The Conservative Party could have their worst performance in a general election since 1761, according to a recent ComRes poll.
The poll, from 9th May, puts the Conservatives on a new low of 19 percent, placing third in terms of support behind the Brexit Party, on 20 percent. Labour remain ahead on 27 percent.
The Liberal Democrats are polling at 14 percent, with Change UK on seven percent, the Greens on five percent and UKIP on three percent.
Such a result would see the Conservatives go from 318 seats to 112, down by 206 and to their lowest number of seats in over two centuries.
Labour would be on course for a slim majority in Parliament with 330 seats, the same number of seats won by David Cameron in 2015. This would include seats held by Boris Johnson, Justine Greening, Amber Rudd and Iain Duncan Smith.
The Liberal Democrats would recover from their record low in 2015 to a new high, with 79 seats, including Dominic Rabb’s seat of Esher and Walton.
The SNP would gain 18 seats, climbing to 53, leaving the Conservatives with no seats north of the border.
With a fifth of the national vote, the newly-formed Brexit Party would win 51 seats, primarily in the south and east of England. This includes seats like Clacton, formerly held by UKIP, Thurrock, South Thanet and Great Yarmouth – the seat of Conservative Party chairman Brandon Lewis. The Speaker, John Bercow, would also lose his seat to Farage’s new party.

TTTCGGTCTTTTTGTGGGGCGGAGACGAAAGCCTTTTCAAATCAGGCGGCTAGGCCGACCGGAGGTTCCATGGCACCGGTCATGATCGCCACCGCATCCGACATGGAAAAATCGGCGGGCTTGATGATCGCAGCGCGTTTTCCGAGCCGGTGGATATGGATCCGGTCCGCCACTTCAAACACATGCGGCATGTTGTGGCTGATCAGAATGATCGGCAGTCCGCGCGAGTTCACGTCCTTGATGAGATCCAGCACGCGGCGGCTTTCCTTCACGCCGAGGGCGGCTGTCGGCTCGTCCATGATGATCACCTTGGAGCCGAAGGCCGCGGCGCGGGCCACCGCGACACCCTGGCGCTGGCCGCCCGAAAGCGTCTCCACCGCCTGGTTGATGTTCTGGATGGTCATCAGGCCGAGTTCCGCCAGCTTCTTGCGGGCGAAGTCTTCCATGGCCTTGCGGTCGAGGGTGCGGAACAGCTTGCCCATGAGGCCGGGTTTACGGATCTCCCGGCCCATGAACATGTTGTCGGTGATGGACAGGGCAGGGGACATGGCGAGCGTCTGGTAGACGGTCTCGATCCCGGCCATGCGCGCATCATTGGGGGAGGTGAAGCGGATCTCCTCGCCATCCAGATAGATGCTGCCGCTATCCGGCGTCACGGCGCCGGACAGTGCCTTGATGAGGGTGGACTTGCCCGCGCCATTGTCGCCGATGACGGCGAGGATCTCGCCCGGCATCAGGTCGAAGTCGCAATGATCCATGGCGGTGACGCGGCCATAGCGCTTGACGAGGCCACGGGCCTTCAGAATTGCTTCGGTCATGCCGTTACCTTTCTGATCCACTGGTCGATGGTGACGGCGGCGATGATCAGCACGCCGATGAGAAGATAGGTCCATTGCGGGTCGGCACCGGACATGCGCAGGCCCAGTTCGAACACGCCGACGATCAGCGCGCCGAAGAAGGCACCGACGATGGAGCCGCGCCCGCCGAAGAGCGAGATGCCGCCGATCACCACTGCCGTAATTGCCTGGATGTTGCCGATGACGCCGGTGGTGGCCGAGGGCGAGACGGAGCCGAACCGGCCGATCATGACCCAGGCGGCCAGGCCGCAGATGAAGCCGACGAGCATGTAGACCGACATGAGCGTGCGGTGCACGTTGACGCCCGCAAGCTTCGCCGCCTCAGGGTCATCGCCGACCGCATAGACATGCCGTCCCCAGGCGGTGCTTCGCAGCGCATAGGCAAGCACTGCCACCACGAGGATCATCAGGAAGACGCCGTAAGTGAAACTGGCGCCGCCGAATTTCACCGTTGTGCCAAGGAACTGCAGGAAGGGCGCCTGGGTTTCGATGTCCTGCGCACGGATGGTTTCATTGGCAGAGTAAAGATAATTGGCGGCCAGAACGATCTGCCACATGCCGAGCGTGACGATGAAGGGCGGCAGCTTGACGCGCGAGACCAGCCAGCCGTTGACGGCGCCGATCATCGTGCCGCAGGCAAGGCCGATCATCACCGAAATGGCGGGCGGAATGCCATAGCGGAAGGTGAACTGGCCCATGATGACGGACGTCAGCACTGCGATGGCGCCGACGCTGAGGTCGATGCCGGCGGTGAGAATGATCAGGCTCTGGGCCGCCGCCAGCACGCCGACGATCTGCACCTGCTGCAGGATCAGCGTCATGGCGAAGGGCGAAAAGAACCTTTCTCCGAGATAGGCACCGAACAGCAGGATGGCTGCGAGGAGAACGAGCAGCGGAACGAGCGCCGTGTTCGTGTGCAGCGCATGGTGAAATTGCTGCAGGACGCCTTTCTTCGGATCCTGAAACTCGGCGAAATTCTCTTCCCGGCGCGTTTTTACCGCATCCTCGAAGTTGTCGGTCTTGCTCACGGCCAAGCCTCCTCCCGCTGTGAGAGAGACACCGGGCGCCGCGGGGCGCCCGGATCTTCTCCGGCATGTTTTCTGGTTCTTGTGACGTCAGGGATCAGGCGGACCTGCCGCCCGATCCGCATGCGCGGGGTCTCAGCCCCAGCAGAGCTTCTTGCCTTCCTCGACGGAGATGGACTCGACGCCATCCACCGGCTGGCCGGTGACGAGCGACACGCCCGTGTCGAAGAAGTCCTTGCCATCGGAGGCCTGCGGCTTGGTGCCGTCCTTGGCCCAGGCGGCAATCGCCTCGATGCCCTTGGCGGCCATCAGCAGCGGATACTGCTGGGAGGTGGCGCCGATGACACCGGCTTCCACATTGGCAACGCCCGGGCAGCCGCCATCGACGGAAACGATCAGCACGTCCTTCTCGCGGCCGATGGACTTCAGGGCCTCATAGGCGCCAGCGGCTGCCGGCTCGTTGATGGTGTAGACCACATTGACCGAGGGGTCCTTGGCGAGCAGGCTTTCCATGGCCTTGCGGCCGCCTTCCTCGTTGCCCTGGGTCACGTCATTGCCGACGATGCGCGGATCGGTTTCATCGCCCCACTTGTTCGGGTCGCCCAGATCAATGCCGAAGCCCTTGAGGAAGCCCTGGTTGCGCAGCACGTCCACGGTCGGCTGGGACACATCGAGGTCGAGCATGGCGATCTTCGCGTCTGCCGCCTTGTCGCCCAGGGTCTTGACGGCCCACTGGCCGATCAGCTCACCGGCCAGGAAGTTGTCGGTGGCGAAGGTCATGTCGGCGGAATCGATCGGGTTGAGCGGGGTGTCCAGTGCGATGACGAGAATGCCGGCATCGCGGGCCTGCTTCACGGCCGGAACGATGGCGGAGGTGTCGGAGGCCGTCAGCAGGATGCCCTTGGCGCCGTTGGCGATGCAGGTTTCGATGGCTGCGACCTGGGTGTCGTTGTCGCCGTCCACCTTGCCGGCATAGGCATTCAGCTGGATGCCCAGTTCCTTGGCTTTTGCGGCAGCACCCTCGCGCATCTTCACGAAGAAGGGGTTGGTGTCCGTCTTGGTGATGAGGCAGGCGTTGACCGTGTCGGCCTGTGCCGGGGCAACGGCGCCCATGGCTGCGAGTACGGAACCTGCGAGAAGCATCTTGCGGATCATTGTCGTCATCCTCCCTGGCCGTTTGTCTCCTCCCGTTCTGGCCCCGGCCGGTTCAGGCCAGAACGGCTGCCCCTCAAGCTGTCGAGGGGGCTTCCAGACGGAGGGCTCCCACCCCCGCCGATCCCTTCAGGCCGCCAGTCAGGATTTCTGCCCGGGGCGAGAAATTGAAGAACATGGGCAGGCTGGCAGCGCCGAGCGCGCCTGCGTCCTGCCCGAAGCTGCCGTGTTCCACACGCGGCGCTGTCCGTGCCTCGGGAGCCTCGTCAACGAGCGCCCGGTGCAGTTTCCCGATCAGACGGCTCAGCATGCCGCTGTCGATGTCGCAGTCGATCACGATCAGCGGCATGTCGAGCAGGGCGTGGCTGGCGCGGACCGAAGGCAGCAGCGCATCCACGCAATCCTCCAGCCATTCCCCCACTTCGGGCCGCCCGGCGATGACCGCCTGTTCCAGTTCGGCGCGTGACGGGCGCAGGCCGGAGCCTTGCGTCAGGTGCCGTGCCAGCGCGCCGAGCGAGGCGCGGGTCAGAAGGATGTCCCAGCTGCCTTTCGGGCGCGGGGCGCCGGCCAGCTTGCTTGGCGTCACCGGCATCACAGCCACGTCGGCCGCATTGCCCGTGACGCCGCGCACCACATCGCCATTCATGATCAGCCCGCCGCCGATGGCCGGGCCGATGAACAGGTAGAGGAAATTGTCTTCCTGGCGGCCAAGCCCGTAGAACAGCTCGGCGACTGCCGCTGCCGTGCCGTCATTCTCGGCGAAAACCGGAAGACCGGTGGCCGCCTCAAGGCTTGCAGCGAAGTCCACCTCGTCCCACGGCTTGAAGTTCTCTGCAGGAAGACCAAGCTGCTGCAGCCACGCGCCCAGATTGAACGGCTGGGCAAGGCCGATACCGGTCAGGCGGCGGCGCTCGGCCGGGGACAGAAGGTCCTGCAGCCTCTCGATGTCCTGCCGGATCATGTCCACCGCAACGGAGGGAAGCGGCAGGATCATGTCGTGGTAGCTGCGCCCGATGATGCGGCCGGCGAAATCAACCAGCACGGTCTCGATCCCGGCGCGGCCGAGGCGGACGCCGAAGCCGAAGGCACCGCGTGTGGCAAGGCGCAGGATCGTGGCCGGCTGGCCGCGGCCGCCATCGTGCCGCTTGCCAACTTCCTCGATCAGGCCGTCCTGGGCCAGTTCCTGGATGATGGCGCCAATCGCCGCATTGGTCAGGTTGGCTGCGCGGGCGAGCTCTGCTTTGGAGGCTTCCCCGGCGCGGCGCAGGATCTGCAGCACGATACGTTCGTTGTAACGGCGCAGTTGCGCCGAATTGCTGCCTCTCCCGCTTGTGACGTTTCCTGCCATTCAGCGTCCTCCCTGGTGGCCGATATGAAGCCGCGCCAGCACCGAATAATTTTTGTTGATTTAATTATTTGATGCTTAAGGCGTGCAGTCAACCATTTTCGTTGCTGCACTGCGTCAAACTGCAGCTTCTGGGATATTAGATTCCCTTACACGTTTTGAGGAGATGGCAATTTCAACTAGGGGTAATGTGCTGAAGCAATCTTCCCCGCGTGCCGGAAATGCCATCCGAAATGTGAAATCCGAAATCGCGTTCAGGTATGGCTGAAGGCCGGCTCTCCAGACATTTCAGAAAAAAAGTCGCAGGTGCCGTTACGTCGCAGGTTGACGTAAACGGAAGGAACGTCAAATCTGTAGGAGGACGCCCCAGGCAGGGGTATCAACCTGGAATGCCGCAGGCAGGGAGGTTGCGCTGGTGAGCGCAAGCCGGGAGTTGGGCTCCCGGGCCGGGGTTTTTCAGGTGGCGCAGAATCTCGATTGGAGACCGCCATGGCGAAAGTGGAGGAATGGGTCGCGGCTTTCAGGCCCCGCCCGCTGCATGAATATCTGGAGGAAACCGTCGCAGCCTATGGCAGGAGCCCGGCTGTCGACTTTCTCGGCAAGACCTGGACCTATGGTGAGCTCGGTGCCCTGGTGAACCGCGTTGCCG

The Green Party would also make take their first seat outside of Brighton Pavilion, winning the Isle of Wight in a three horse race with the Conservatives and the Brexit Party.
An Opinium poll from May 8th does not look any better for the Conservatives, despite them polling slightly ahead of the Brexit Party.
Labour, on 28 percent, would win 314 seats, with the Conservatives (22 percent) on 192 – their worst performance since 2001. The SNP would win 53 seats, with the Liberal Democrats (11 percent) on 45, the Brexit Party (21 percent) with 23, Plaid Cymru on three and the Green Party (six percent) with one.
Both polls also predict a win for an independent candidate over the Conservatives in East Devon, which would be the first independent MP elected since 2005.